You will be able to shop from a local vendors & farmers market, listen or dance to live music with "Train Wreck Jerry", feast on a delicious "Pot Luck", check out in the Family "Play n Chill" Room", learn from live cooking demonstrations and much more.
We'd like you to be part of this big day. Learn more about the Winter Conference here.
Additionally, the CT NOFA annual members meeting will be held at the Winter Conference this year.
For more info or to give us a hand volunteering contact: Teresa Mucci: email@example.com or 203-888-5146.
January 9-13, 2012
(Snow Date: January 15)
New Haven, CT
February 15-17, and 21-22, 2012
(Snow Date: February 23, 2012)
February 27-29, March 1-2, 2012
(Snow Date; March 5)
NOFA Chapter Winter Conferences
Six NOFA chapters have Winter Conferences and your membership will get you discounts at all of them. Click here for a pdf with dates and details.
Events Where we will be Tabling
CT Nursery and Landscape Association Winter Symposium and Expo
January 4-5, 2012
Manchester Community College
NY Turf and Landscape Conference
January 11, 2012
White Plains, NY
RI Nursery and Landscape Annual Winter Meeting
January 24-25, 2012
CT Groundskeepers Association 2012 Turf Conference
January 24, 2012
New England Grows
February 1-3, 2012
CT Flower and Garden Show
February 23-26, 2012
CT Convention Center
Ecological Landscaping Association - 18th Annual Conference and Marketplace
March 7-8, 2012
For other area events check our our events listing page.
Farmer and seed expert Bryan O'Hara was featured in the newest edition of the Natural Farmer, NOFA's quarterly newspaper. In his article, Bryan describes his thought process behind selective breeding, seed saving, and soil fertility in relation to his farm, Tobacco Road Farm. He writes a particularly compelling segment on the relationship between a crop's natural growth cycle and the proliferation of beneficial insects: "Seed production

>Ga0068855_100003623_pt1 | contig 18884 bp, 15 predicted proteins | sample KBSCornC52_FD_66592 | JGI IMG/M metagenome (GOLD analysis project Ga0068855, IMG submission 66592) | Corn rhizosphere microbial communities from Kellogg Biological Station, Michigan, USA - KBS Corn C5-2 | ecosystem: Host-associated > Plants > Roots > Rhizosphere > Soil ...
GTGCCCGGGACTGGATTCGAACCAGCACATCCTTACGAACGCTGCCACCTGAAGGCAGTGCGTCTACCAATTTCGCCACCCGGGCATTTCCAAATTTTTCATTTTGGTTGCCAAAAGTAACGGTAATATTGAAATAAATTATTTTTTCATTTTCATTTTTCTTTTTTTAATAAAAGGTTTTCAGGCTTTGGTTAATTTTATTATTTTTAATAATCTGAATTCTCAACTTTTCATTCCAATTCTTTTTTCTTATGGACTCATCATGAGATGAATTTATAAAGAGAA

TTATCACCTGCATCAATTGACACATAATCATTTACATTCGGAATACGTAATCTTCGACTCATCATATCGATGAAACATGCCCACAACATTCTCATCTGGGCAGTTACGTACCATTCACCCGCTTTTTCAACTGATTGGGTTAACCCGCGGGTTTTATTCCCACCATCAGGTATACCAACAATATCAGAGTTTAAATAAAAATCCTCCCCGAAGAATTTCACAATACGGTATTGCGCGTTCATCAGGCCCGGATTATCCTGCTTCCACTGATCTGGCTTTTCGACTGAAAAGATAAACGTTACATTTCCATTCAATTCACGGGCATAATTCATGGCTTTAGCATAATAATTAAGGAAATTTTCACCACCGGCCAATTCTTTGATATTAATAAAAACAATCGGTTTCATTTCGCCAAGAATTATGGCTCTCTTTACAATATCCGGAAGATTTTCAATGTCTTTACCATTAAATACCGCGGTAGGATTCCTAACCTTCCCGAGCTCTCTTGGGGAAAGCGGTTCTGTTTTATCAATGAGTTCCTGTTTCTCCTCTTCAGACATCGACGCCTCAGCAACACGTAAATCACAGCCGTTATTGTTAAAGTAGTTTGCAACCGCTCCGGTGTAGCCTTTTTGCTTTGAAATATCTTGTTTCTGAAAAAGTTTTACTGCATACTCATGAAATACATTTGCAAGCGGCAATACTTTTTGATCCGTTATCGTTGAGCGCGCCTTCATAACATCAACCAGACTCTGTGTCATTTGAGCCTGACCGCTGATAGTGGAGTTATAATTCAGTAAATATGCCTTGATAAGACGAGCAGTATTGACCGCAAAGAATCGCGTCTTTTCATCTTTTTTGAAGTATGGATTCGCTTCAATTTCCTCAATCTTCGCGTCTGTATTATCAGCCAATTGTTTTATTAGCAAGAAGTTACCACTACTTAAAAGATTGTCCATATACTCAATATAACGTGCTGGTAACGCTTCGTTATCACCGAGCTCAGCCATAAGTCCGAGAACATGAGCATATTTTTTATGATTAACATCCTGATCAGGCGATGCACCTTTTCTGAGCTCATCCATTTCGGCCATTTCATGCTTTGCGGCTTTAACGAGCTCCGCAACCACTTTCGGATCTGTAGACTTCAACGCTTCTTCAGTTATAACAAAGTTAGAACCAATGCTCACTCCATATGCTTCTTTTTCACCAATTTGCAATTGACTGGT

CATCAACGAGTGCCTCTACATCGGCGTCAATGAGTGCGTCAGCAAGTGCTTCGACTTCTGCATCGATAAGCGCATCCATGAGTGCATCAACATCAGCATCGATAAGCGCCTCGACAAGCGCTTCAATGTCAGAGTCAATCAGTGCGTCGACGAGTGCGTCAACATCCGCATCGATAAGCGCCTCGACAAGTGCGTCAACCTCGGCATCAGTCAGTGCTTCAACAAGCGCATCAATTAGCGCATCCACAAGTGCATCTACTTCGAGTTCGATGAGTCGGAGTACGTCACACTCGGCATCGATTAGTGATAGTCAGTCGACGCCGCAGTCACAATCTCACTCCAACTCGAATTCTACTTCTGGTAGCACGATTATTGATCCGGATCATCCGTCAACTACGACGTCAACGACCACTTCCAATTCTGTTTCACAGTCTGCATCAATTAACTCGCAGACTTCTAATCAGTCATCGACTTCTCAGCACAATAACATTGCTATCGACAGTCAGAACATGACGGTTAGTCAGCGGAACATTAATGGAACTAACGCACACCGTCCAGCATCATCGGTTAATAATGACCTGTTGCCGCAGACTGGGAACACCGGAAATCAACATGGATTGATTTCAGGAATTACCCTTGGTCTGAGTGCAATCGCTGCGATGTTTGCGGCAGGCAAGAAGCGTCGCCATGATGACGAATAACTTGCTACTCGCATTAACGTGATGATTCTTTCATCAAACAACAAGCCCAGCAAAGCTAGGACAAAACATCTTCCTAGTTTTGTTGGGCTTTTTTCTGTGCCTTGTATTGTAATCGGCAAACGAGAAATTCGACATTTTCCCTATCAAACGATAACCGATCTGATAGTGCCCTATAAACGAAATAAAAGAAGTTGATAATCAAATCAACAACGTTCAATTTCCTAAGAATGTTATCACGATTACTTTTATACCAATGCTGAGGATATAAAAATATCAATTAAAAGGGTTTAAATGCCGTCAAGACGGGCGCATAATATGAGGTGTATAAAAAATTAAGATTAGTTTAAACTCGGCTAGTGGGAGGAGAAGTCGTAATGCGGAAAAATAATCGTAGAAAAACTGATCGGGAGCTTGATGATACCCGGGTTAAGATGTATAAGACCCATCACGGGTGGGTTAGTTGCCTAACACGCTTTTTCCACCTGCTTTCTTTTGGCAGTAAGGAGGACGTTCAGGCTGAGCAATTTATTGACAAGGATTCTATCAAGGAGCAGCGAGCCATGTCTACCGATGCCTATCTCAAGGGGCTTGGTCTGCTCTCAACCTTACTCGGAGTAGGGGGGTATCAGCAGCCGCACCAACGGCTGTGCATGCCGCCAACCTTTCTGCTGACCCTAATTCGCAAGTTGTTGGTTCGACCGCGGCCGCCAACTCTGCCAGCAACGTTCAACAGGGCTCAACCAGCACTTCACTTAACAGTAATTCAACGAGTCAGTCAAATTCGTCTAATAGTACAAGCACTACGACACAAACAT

|Bryan O'Hara at Tobacco Road Farm|
has...resulted in an increase in beneficial insects and therefore a reduction in insect pests. This occurs because the production cycle of crops to seed often results in a food source and habitat for these insects...This relationship of the crop's full growth cycle providing both the necessary habitat and nectar source for the proliferation of the appropriate beneficial insects led to a new understanding of crop production."
Become a NOFA member to receive a free copy of the Natural Farmer every quarter - join here. Join today and we'll also retroactively send you the current edition of the newspaper, complete with a supplement on organic seeds. If you'd like to receive the Natural Farmer independent of becoming a member, you can subscribe here.
A Great Day at the Annual Gathering
The Organic Land Care Program's Annual Gathering, Trees: Landscaping for Future Generations was on December 6th, 2011. We had an engaging lineup of ecologists, landscape architects, tree care professionals, and forest pathologists.
Peter Wild, CEO of Arborjet Inc. and Todd Harrington, an OLC Committee Member, started off the day by speaking about pioneering the organic tree care trend when nobody was listening. Our keynote, Tom Wessels, followed. Tom discuss
|Keynote Tom Wessels |
ed scientific principles, mainly entropy and the law of self-organization to discuss how these principles govern nature and have supported life on earth for billions of years. He then discussed how these ideas can support human systems, (in order to stop endangering all the other life on earth) citing Adam Smith's The Wealth of Nations to discuss the limits of economic growth. Diane Devore discussed the arranging of trees in landscaping, incorporating natives along the periphery of properties. Diane explained that a large element of organic landscaping is thinking about the landscape in 50 years, and planting trees for that landscape. Dr. Claire Rutledge updated the audience on the Emerald Ash Borer's spread throughout the United States and what it means for New England forests and trees in residential areas. Dr. Kevin Smith discussed tree care based on the biology of trees, and then how tree disease disrupts the bark or trunk of the tree, and how some trees are able to protect themselves from diseases while others are more vulnerable. Dr. Bob Marra followed up on this explanation of tree health and care with a description of a new technology called Tomography used to measure the internal decay of wood. Dr. Jim Conroy and Basia Alexander described some